The impact of Part M on the design of new housing

Rob Imrie

This study researched the attitudes of both builders and building control officers to Part M of the building regulations, and how Part M is being interpreted and applied.

Summary

Summary

Part M of the Building Regulations requires housebuilders to construct new housing to standards that enable disabled people, particularly wheelchair users and those with mobility or ambulant impairments, to visit a house and have access to a ground floor living space and toilet. It also seeks to enable occupiers to cope better with any reduction in their mobility. There is, however, little or no information about the impact of the regulation on the design of new dwellings. This study, by Rob Imrie at Royal Holloway University of London, researched the attitudes of builders and building control officers towards Part M and how the regulation is being interpreted and applied. The main findings were that:

  • A number of builders, albeit a minority, feel that the building industry is ignorant of, and unresponsive to, disabled people and is unlikely to provide for disabled people unless regulated by government. Evidence from the research shows that builders have little or no knowledge about disabled people and their design needs.
  • Many builders and building control officers feel that Part M is half-hearted and does not address the real housing needs of disabled people, namely for liveable rather than visitable housing. Some feel it should take account of the needs of people with other impairments, such as hearing and vision.
  • Some builders and officers do not understand the concept of 'inclusive design' and consider that Part M is out of proportion to the scale of the problem. Most express the preference for a quota of housing constructed to Part M standards.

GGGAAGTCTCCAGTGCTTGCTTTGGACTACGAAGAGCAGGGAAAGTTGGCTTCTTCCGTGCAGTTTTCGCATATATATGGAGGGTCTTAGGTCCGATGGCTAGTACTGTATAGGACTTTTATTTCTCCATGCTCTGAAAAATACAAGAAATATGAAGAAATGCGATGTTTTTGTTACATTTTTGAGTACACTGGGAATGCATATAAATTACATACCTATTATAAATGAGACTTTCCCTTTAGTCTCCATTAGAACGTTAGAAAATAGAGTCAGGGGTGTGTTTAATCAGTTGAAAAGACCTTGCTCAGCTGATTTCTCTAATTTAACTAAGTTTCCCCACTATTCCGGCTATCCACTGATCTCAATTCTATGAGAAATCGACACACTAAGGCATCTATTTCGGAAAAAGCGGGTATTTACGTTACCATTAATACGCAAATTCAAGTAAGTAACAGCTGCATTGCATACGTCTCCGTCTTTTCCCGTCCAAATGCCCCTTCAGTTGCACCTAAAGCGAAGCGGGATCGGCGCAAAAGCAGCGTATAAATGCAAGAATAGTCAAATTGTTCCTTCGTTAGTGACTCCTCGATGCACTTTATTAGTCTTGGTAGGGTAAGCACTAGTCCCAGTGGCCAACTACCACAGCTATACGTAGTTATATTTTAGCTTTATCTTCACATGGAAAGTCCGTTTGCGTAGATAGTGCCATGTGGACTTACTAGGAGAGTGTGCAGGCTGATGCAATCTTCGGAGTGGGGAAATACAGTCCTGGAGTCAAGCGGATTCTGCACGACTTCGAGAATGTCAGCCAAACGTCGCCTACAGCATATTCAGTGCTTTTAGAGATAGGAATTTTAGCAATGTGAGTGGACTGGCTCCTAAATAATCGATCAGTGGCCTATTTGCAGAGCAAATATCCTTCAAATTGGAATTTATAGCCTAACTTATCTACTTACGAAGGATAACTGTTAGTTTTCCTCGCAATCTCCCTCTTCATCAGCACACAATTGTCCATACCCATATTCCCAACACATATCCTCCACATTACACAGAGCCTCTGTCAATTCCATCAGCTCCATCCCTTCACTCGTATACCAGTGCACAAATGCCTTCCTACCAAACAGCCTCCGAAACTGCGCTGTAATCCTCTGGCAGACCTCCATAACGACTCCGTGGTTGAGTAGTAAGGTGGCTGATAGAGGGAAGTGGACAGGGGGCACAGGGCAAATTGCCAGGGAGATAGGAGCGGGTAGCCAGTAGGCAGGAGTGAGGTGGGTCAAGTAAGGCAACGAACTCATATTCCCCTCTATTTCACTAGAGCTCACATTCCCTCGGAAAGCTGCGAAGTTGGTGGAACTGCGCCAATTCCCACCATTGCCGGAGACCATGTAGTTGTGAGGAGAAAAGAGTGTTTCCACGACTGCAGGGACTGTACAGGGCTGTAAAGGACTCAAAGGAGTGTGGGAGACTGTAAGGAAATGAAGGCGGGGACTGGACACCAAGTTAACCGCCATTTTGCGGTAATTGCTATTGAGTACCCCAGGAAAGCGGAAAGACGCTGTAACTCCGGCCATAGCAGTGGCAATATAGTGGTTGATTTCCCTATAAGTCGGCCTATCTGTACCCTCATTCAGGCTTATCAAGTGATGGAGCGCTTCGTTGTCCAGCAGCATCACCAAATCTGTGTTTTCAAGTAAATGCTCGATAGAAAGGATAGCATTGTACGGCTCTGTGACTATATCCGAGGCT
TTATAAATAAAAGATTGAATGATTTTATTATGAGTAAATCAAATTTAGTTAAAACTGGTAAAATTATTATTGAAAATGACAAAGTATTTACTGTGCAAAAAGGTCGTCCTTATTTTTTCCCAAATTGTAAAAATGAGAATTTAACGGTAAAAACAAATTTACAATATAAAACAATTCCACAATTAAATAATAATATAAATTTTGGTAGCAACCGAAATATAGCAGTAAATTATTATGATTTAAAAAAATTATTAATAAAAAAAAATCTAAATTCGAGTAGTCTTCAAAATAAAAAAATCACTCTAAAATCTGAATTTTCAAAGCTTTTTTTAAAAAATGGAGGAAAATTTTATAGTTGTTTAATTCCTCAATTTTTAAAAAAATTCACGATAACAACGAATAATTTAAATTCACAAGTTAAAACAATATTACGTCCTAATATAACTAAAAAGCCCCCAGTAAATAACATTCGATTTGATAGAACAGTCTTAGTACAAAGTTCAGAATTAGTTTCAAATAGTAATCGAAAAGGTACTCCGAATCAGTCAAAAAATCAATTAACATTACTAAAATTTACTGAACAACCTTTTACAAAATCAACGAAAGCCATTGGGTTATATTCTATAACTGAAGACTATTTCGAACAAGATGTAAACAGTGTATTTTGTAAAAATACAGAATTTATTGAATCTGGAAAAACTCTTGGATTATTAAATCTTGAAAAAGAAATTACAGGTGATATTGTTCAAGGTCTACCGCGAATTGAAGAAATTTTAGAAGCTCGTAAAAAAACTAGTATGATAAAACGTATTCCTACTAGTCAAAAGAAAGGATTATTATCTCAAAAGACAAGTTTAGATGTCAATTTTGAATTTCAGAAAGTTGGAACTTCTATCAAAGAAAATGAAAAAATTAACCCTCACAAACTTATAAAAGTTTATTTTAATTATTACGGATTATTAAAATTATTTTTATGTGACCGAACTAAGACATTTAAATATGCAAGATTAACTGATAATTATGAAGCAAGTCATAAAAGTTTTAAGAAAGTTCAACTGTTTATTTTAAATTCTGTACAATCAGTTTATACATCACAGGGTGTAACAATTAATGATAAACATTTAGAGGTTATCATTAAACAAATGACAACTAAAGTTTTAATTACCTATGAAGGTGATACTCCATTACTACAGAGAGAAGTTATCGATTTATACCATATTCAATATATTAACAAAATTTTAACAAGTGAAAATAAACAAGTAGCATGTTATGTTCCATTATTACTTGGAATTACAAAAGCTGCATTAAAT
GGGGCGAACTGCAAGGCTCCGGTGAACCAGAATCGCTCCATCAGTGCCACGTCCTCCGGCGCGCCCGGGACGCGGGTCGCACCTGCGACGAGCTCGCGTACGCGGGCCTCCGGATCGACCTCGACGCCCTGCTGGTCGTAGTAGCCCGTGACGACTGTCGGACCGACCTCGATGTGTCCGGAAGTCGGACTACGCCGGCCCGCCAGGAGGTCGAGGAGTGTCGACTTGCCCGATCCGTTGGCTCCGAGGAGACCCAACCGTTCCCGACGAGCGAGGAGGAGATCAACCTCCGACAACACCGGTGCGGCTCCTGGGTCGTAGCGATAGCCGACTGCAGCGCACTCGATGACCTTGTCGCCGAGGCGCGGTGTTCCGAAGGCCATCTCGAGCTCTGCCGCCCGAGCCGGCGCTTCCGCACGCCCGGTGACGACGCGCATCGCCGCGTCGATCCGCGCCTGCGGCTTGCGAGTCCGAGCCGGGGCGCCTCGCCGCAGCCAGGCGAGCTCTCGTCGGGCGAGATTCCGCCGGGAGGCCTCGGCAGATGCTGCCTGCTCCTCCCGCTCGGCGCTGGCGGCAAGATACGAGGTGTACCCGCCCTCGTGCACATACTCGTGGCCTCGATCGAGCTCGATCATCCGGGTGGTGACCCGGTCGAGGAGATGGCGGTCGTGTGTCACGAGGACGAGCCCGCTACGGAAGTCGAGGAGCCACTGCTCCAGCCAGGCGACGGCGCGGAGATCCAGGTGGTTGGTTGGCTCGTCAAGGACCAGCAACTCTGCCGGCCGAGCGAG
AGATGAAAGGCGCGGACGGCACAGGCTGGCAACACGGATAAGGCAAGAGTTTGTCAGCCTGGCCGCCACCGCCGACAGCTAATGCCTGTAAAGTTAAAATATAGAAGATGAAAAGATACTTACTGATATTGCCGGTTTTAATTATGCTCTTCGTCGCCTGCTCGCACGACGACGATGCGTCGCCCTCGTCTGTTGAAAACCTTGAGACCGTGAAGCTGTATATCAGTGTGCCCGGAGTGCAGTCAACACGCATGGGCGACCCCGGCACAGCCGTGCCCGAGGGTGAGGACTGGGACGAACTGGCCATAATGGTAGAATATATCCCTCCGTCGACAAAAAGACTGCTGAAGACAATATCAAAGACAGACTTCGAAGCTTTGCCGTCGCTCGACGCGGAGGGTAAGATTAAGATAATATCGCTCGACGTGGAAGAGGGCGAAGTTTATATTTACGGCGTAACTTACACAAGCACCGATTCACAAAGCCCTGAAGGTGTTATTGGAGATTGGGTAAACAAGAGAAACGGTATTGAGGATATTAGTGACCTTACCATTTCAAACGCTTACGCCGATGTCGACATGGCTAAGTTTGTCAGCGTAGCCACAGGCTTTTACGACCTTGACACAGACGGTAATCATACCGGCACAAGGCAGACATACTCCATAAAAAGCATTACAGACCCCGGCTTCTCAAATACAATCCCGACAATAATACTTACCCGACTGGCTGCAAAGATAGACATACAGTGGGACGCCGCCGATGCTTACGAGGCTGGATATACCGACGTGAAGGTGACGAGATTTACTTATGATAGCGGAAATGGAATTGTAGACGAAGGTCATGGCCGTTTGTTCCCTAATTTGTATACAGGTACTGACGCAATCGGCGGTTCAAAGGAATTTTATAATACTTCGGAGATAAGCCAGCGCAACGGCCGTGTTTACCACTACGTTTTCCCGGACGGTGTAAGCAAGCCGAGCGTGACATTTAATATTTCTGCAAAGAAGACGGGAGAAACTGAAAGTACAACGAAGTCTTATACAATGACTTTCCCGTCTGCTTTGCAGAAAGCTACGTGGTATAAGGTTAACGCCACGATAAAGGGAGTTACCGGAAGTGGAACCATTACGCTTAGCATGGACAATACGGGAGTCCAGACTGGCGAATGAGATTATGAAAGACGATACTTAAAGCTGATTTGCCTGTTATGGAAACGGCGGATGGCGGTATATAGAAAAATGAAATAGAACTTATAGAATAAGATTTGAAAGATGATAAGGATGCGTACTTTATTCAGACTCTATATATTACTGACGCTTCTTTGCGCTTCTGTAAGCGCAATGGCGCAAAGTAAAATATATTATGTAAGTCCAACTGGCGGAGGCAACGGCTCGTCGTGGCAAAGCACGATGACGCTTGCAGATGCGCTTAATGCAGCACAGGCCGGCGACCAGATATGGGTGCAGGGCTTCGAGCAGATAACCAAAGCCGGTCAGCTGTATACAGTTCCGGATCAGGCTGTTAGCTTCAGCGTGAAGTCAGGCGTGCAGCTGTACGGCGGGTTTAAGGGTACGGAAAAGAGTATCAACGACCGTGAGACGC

• Although builders feel that Part M adds to development costs, they do not see the regulation as prohibitive - however, few are able to quantify the additional costs.
  • There is variable and inconsistent interpretation of Part M among building control officers. This leads to a range of different designs between sites.
  • Local authorities are competing for building control business with approved inspectors. They are therefore reluctant to take enforcement action against builders and may permit transgressions of Part M to be overlooked. However, a builder's failure to incorporate important aspects of Part M may go undetected or not be detected until a dwelling has been finished or occupied.

Introduction

Since October 25th 1999, Part M of the Building Regulations has required that 'reasonable provision shall be made for disabled people to gain access to and to use the building' (DETR, 1999: 5). The regulation requires housebuilders to construct new housing to standards that permit disabled people, particularly wheelchair users and those with mobility or ambulant impairments, to visit a house and have access to a ground floor living space and toilet. It also seeks to enable occupiers to cope better with any reduction in their mobility. There is, however, little or no information about the impact of the regulation, especially about the proportions of Part M compliant with pre-Part M housing that have been built or that are presently under construction. In addition, little is known about builders' and officers' attitudes towards Part M, or about how the regulation is being interpreted and applied by both the building industry and local authority building control departments.

Builders can choose to use local authority building control departments or private sector approved building control inspectors to adjudicate the building control process. Given that local authorities are competing for business with approved inspectors, they feel that they must negotiate, and sometimes compromise, with builders over the interpretation and application of the requirements of the regulation (for fear of losing business to the private sector).

Research took place between December 2002 and March 2003 to estimate the proportions of housing constructed since October 1999 that have incorporated Part M standards. Builders and local authority building control officers were approached for this information.

Estimating the numbers of dwellings constructed to Part M standards

Sixty-eight per cent (105,790 dwellings) of the total build by respondents between October 1999 and December 2002 has incorporated Part M of the building regulations. Although a high proportion of new housing constructed in the period immediately after the introduction of Part M did not incorporate the regulation, a sizeable minority of builders decided, from the outset, to incorporate it into new construction as a matter of routine and not to sidestep the regulation. Higher proportions of dwellings were thus being constructed to Part M standards towards the end of the study period. The majority of builders that have sites under construction and/or will commence construction in the future are happy to incorporate Part M into the building process.